[…] His Deep South drawl mangled the [word Darling] into a “dah-lin” straight out of a country-and-western song. I hated country music.
I’d start a list of Gary Stu traits for Clayton but… it wouldn’t last long, knowing what I do about where this plot goes. Elena, however, wastes no time letting us know just how much she dislikes Clay:
I didn’t dare ask Clay what was going on. That would mean engaging him in conversation, which would imply that I wanted to talk to him. With Clay, even the simplest overtures were dangerous.
Sounds like a decent, upstanding fellow with a clear respect for boundaries, no? Anyway, Jeremy’s not even home:
Did Jeremy expect me to fly all the way here, then wait on his convenience? Of course he did.
I mean, if the point here is to make the Pack into the real villains of the tale, this book is doing a great job, but I get the feeling we’re meant to like these guys at least a little, and I’m already tired of their bullshit four chapters in. She decides to go find Jeremy, who is probably out running in the woods, so she shapeshifts again.
As a human, I could deny that Stonehaven was my home, that the people here were my Pack, that the woods here were anything more than a patch of someone else’s land. But as a wolf in Stonehaven’s forest, one chorus trumpeted through my head. This forest was mine. It was Pack territory and therefore it was mine.
Well then, the wolf is wrong. There has to be love to have family ties; the usual trope is that if you are abused and flee, your wolf realigns itself to being a lone wolf, and wouldn’t automatically feel kinship with the old Pack lands anymore. But apparently that’s not an option here. Once you’re in a Pack, you don’t ever get to leave, no matter how fucked up they are.
Anyway, she romps and plays and wrestles with Clay and generally has a fun, wolfy time until she hears a gunshot, which is a huge no-no on Pack land. She goes to investigate, but Clay stops her, physically preventing her from going that direction and herding her back to the house. She rages at him about how she’d be safe because clearly the gunshot was off the property and she wouldn’t have left it, but he tells her it was on the property so she might have been shot if she’d kept going.
More of Clay the Gentleman:
The story goes that Clay had dismembered the last trespassing weerwolf finger by finger, limb by limb, keeping him alive until the last possible moment, when he’d ripped off his head. Clay had been seventeen at the time.
The idea that either Clay or Jeremy could be responsible for the woman’s death was equally ludicrous.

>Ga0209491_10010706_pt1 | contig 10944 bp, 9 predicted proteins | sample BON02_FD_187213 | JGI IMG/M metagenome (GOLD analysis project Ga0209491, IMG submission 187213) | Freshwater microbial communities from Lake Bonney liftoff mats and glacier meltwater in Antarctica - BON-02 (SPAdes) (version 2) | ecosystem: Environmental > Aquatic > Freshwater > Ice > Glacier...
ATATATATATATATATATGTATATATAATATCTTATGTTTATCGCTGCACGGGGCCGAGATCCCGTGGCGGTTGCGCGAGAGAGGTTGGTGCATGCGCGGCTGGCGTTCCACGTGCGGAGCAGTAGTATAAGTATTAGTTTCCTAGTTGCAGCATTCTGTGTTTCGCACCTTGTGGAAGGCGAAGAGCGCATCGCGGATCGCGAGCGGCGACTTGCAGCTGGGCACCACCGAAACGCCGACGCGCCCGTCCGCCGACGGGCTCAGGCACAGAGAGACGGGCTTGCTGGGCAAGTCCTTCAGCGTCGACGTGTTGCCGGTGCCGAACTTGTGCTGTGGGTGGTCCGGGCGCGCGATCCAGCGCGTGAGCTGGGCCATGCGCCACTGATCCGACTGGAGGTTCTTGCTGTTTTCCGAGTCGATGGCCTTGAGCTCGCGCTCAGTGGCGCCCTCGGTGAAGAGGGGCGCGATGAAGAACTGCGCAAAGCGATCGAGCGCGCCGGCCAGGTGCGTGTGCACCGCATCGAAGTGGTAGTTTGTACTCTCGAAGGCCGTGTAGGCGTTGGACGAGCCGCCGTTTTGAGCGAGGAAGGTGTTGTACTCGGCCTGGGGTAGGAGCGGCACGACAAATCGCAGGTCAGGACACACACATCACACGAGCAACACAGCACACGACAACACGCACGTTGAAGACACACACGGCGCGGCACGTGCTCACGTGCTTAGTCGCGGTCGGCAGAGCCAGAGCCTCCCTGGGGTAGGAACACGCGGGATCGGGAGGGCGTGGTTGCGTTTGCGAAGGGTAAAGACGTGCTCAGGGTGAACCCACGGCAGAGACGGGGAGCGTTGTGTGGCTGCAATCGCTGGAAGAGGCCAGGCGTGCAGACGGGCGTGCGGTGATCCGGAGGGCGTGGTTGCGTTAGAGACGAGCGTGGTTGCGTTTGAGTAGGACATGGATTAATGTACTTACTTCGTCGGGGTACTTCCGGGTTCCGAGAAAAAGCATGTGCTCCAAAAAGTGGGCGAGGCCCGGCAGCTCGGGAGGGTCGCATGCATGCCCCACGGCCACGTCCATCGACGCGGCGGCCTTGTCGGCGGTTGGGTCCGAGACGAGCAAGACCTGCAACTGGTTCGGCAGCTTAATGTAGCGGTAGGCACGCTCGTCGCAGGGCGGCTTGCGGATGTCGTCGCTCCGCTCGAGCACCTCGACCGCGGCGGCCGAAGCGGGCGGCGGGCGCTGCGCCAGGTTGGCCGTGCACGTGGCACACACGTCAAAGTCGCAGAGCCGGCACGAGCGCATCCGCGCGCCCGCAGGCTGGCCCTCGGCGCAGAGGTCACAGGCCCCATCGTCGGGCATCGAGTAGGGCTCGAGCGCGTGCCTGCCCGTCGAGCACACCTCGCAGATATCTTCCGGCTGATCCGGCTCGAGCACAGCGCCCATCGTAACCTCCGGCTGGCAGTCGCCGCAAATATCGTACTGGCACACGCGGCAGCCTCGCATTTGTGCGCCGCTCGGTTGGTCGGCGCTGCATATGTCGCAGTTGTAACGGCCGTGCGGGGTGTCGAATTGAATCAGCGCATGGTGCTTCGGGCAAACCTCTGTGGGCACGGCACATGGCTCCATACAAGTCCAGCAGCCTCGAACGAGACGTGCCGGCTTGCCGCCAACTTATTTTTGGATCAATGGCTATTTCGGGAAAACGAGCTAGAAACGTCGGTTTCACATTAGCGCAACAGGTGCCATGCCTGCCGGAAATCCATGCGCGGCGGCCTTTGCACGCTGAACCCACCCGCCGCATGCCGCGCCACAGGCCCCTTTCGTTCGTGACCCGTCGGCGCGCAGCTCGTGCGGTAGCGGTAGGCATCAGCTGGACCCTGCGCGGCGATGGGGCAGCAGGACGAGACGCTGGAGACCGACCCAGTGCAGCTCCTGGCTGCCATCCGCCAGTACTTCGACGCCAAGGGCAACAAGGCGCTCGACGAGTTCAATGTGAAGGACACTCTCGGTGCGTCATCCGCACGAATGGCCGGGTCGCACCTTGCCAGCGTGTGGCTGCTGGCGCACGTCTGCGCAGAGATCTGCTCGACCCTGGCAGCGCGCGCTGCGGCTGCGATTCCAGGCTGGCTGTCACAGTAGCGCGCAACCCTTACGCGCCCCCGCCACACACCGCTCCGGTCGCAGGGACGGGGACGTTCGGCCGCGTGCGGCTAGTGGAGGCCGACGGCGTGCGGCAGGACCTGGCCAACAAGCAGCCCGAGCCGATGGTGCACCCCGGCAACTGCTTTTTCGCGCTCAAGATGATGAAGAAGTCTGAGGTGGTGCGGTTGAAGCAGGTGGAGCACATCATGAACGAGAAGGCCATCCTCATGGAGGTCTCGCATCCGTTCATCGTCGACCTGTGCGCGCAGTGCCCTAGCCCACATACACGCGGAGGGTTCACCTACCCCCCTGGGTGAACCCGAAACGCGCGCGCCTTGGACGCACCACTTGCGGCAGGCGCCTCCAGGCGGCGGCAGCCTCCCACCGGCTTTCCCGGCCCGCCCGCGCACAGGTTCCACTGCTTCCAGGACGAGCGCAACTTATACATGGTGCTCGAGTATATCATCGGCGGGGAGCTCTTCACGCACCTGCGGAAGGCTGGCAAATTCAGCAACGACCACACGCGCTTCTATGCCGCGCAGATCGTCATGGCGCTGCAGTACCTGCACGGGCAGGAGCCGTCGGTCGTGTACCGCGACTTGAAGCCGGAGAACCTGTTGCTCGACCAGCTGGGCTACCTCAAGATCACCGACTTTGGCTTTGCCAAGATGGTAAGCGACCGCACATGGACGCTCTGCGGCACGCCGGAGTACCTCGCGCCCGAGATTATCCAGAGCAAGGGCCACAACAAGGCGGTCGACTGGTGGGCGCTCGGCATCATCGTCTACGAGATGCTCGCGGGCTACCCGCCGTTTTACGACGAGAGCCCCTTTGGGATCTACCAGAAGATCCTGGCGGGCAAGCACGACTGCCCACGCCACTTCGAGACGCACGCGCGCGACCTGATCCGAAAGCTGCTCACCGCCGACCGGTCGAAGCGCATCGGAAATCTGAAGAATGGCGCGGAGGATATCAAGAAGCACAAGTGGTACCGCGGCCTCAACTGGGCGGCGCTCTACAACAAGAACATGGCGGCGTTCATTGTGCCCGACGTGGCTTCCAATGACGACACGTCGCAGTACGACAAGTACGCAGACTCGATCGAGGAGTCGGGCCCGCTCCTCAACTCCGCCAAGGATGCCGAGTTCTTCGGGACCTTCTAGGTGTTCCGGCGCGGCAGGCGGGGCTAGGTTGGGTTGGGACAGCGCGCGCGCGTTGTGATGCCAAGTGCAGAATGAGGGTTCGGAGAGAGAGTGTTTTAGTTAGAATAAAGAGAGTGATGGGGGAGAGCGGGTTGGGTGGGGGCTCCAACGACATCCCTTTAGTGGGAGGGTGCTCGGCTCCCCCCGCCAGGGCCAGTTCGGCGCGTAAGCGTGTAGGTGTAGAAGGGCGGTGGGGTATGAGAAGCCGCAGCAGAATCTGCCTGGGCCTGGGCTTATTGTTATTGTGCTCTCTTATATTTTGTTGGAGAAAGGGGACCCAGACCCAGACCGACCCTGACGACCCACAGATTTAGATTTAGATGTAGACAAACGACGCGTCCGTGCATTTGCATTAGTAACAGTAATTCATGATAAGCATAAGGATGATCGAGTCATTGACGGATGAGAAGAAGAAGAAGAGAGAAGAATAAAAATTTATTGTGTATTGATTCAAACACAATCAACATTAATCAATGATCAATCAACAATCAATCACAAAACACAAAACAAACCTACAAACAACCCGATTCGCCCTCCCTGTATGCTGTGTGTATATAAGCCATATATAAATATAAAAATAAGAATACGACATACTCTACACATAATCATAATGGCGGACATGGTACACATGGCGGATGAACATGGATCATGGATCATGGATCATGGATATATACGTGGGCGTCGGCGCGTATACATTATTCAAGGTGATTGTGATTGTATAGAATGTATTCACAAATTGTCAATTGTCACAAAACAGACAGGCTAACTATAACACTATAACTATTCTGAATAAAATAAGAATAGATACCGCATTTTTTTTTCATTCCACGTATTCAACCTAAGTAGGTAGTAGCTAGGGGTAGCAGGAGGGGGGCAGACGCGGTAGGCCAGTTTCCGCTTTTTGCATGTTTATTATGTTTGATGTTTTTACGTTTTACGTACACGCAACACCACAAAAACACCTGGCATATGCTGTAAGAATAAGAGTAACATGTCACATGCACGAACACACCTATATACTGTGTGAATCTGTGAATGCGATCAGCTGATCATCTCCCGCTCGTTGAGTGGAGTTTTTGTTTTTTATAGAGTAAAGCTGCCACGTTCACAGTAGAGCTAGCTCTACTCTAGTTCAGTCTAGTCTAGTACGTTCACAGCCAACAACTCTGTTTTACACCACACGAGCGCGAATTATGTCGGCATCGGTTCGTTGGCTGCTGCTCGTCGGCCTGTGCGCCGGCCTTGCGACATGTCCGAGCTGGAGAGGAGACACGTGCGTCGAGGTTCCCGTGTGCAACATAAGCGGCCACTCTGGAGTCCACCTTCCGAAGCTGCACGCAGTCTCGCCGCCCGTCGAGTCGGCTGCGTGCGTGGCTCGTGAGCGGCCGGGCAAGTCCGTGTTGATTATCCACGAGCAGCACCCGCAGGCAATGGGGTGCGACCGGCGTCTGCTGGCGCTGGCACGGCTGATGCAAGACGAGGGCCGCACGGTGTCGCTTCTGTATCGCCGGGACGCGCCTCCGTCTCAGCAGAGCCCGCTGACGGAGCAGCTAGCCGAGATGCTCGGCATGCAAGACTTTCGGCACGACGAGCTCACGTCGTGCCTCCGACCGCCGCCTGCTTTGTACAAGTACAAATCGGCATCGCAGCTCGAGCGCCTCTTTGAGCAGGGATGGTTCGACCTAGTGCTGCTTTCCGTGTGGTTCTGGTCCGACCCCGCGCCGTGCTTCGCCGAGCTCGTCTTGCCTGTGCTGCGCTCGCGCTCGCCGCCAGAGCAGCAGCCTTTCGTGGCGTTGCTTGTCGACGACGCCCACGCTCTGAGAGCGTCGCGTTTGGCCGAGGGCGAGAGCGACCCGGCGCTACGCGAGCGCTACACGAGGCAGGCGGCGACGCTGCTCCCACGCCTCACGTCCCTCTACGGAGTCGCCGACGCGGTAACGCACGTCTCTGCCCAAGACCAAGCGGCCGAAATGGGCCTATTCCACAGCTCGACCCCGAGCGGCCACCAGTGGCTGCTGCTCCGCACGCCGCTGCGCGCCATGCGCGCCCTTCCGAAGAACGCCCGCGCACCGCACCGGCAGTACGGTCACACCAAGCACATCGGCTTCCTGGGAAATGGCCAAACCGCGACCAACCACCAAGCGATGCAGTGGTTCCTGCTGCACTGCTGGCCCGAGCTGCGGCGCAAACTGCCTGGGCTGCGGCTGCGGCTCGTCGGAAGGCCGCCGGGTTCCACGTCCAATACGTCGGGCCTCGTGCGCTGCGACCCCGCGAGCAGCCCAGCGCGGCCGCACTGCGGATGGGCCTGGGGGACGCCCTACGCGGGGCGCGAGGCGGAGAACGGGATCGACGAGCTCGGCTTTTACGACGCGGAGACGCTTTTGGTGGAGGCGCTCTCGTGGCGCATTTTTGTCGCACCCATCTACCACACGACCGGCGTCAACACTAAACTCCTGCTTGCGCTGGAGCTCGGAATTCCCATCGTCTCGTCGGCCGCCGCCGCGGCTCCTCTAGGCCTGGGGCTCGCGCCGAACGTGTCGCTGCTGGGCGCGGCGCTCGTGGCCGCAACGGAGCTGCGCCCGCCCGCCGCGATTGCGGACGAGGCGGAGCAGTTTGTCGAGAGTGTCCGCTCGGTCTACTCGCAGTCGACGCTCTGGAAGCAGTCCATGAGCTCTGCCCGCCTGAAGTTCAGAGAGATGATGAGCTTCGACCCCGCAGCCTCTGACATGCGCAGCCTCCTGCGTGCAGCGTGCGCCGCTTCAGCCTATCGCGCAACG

I’m sorry, but no, you don’t get to tell us how Clay tortured someone to death and then claim he couldn’t possibly have murdered a woman. Apparently he hates human so much he wouldn’t deign to touch them so he wouldn’t kill them.
Blah blah, more Pack politics bullshit, more history of werewolves — the usual stuff, how the 20th century changed everything and now the police can track murders so werewolves have to be careful when murdering people and how Jeremy is the bestest leader of all time and so on and so forth. There are non-Pack werewolves, called “mutts”, and they’re second-class citizens, murdered if they step out of line thanks to Jeremy’s gracious rule.
Though it came as a shock to most who met him, Clay had a brain, actually a brilliant brain, one that had earned him a Ph. D in anthropology He specialized in anthropomorphic religions. In other words, he studied man-beast symbolism in ancient cultures.
Keep that in mind for a bit.
Anyway Jeremy redecorates often, except he hasn’t redecorated in 14 months since she left. I guess he’s sad for her departure or something? Fuck if I care, guy’s a manipulative bastard. He’s also grown a bit of a beard, usually a sign he’s too distracted to shave.
His cheek twitched. With Jeremy, this was the equivilent of an emotional outburst “When I call, you call me back,” he said, his voice deceptively soft. “I wouldn’t call you if it wasn’t important.”
Interestingly, she doesn’t say a word about actually, you know, having called him back, dozens of times. Instead she quibbles that she shouldn’t have to because she left the Pack — something he apparently didn’t realize she’d done. They bitch at each other, with him insisting he needs her specifically because Clay is a wrecking ball and the errant mutt is a mouse or some other cryptic bullshit. I’d just like to point out that he mentions he’s called a Meet, which we find out next chapter involves a half dozen other werewolves who are already at his beck and call, so why her specifically?
We end on this cheery note:
“I’m glad you’re home, darling. I missed you.”
I nearly tripped over my feet running from the room.
Clay: no redeeming qualities whatsoever thus far.